You applied for a job but got no response. How come?
A recent study may help to answer that question. Henry S. Farber, Dan Silverman, and Till von Wachter conducted the research and reported their findings in “Factors Determining Callbacks to Job Applications by the Unemployed: An Audit Study” (National Bureau of Economic Research, Working Paper 21689, October 2015).
Their approach was to submit fictitious job applications in response to real posted openings, concentrating on three variable characteristics as possible factors in whether applicants received a callback: age, duration of unemployment, and whether the applicant had taken a lower-quality interim job. (Implicitly, the study’s definition of unemployed seems to differ from that used by the U.S. Bureau of Labor Statistics, which would classify interim job holders as employed.) The three variables under study were randomized among applicants. All applications were for administrative support jobs, and all applicants were women with substantial relevant work experience and 4 years of college education. The report includes examples of the résumés as an appendix.
Several key findings emerged. First, there was no relationship between unemployment duration and the callback rate. This contrasts with previous findings associating longer unemployment spells with lower callback rates and reduced likelihood of job finding. The authors thus surmise that the previously identified correlations don’t necessarily apply to all subgroups of the labor force. They also raise the possibility that the previously observed correlations might not be entirely attributable to a causal effect on employer behavior, but perhaps to other factors such as changes in the jobseeker’s search behavior as the period of unemployment lengthens.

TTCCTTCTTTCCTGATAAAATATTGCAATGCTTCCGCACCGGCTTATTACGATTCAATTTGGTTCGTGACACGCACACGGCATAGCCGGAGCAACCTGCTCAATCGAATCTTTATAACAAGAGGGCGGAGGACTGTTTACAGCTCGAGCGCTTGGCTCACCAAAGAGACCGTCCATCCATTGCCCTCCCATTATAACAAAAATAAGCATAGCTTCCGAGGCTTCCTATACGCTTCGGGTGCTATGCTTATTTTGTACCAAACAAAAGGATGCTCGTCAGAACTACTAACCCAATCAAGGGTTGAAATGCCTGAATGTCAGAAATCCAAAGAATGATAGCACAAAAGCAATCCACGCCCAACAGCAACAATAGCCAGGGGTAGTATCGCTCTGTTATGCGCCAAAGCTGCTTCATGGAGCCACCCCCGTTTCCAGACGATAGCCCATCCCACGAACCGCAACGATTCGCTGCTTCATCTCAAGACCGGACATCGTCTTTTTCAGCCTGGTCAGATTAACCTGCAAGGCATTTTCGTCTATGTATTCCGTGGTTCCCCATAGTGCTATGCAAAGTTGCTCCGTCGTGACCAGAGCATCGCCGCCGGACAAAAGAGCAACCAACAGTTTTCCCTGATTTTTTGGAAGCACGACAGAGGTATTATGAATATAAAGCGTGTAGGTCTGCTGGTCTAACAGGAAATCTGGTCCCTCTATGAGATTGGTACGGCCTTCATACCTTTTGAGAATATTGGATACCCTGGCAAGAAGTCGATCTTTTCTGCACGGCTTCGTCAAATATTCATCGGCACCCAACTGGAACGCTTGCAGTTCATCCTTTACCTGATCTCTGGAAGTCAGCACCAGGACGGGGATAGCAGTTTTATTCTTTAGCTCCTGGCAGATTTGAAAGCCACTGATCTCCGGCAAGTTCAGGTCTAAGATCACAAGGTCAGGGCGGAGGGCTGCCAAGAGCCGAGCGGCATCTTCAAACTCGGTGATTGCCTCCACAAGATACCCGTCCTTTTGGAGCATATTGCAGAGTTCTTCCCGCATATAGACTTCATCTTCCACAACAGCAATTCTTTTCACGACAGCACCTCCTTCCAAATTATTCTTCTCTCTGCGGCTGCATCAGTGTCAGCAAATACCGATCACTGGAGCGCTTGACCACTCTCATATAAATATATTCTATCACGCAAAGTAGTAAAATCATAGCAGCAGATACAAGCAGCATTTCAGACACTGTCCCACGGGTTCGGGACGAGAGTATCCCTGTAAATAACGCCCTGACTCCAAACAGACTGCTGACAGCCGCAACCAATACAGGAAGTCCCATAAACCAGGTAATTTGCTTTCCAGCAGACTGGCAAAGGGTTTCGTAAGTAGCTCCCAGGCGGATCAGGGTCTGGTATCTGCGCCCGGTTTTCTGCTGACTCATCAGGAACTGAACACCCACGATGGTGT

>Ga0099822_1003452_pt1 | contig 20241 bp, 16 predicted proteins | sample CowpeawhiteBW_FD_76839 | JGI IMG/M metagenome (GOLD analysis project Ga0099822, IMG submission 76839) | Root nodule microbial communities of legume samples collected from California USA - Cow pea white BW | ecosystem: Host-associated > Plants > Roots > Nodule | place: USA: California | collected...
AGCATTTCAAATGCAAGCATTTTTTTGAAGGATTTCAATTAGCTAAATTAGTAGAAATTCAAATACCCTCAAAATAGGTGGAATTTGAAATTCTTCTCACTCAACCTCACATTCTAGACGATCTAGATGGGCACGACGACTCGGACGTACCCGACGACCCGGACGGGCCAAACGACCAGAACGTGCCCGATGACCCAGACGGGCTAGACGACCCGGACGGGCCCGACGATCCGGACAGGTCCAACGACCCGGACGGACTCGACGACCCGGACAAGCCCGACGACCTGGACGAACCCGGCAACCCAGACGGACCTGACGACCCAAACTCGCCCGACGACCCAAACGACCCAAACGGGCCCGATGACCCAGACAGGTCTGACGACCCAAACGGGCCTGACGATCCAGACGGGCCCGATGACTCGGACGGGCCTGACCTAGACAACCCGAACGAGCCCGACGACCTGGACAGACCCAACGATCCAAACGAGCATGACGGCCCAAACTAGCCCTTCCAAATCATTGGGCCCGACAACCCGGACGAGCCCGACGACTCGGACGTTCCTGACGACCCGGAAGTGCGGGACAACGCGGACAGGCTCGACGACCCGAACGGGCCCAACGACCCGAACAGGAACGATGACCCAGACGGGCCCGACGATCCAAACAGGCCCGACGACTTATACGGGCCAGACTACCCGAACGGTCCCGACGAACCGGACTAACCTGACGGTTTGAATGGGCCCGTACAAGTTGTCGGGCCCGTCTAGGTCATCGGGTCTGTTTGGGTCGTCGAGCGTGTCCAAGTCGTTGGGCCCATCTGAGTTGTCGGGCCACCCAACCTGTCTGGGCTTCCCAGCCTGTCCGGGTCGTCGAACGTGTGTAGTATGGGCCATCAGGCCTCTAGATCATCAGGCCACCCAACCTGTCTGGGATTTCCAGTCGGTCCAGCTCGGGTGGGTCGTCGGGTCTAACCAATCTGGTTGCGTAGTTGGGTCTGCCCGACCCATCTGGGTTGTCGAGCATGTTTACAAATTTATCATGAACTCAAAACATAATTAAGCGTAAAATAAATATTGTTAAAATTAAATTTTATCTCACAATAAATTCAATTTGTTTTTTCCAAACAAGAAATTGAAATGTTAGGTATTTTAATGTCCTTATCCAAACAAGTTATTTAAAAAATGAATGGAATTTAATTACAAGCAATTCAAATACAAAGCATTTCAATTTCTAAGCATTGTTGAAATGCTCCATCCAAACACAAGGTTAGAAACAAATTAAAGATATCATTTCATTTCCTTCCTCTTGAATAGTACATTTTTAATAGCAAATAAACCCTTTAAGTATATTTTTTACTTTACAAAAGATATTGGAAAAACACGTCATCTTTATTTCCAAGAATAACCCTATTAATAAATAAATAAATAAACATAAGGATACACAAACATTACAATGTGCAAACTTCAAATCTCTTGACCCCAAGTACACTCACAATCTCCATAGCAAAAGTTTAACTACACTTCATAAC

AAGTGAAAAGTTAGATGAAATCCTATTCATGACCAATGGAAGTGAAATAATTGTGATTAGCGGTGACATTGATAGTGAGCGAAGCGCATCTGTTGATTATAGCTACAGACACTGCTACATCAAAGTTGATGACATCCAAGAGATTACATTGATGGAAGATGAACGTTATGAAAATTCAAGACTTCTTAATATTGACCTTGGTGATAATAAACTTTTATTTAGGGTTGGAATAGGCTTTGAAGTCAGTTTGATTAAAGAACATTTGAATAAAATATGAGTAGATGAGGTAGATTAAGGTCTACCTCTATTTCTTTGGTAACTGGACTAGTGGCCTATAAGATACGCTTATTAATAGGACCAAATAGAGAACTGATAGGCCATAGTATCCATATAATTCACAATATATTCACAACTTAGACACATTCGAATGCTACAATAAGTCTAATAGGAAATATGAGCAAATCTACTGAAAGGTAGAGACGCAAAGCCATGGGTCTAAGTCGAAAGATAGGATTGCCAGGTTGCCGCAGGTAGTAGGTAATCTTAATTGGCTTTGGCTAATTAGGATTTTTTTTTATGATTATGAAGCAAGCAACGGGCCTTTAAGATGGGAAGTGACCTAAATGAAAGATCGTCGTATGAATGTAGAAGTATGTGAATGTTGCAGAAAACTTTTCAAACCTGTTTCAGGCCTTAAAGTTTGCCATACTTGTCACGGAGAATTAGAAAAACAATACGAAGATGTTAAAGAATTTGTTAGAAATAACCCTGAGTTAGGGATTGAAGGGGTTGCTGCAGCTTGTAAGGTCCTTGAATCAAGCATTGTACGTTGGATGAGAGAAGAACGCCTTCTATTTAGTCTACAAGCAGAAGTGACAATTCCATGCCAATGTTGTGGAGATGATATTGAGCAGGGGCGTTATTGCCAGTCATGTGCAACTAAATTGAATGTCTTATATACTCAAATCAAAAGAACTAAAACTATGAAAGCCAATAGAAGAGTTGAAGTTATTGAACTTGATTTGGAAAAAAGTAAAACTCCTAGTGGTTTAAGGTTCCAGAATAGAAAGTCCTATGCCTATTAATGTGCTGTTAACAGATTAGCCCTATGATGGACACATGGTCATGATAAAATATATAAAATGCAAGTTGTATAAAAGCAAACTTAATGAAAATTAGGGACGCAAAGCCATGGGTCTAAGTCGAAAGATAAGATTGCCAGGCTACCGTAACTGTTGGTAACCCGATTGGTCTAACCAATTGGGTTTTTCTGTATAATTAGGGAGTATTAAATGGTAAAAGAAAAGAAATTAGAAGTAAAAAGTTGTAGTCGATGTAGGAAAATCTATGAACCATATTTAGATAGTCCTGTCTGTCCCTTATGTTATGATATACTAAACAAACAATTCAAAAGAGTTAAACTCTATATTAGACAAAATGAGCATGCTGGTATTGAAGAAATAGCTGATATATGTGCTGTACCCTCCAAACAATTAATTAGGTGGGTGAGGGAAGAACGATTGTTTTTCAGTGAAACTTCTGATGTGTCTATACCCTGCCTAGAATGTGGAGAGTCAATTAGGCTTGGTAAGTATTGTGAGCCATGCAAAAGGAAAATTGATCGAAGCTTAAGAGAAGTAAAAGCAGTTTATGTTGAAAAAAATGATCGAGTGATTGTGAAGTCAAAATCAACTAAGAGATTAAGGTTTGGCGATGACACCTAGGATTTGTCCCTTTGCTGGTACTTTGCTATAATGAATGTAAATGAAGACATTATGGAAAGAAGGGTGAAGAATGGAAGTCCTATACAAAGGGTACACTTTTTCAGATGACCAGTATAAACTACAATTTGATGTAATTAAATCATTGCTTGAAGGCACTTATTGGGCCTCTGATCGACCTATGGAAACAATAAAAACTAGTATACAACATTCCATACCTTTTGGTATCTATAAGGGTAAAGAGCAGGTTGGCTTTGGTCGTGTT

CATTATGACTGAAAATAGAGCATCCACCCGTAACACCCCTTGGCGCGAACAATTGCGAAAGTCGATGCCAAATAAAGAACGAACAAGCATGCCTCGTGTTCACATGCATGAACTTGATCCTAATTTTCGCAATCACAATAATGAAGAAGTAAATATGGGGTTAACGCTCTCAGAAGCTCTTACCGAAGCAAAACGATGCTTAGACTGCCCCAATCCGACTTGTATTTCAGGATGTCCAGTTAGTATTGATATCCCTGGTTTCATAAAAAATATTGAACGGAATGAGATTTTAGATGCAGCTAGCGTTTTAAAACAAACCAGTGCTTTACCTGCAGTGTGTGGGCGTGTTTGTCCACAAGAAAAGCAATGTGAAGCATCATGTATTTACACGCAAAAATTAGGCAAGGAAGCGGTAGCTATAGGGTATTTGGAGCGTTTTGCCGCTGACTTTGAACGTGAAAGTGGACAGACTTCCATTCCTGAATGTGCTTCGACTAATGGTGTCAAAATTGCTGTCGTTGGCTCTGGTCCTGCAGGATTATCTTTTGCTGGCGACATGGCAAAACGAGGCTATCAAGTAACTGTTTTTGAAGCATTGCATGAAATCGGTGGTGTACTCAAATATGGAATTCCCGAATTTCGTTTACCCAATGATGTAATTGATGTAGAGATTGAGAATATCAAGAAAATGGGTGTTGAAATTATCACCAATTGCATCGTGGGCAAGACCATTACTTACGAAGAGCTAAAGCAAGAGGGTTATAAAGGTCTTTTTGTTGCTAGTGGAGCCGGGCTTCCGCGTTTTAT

Second, workers age 50 and over were significantly less likely to receive a callback than workers in their 30s and 40s, reinforcing previous observations of age discrimination in the U.S. labor market. Presumably, employers readily deduce an applicant’s approximate age from the dates of employment history and college graduation.
Third, applicants who had taken a low-level interim job were significantly less likely to receive a callback. This finding could have important implications for people weighing the potential costs and benefits of taking such a job to help make ends meet, or in deciding whether to mention an interim job on a résumé. The authors note that this negative effect of interim jobs on callback rates may be related to automated screening of résumés.
Observable characteristics, such as age or whether the applicant has an interim job, have less effect among employers who call back a higher percentage of applicants. The authors interpret this as an indication that when employers are more strongly motivated to hire, they are less selective with regard to the variables under study, and that aggregate demand stimulus may therefore be an effective policy remedy to help boost hiring interest in job applicants who aren’t currently receiving callbacks.
The researchers acknowledge that because they restricted their focus to work-experienced, college-educated women seeking administrative support jobs, the findings might be demonstrative of only this demographic subgroup, and not necessarily the labor force as a whole.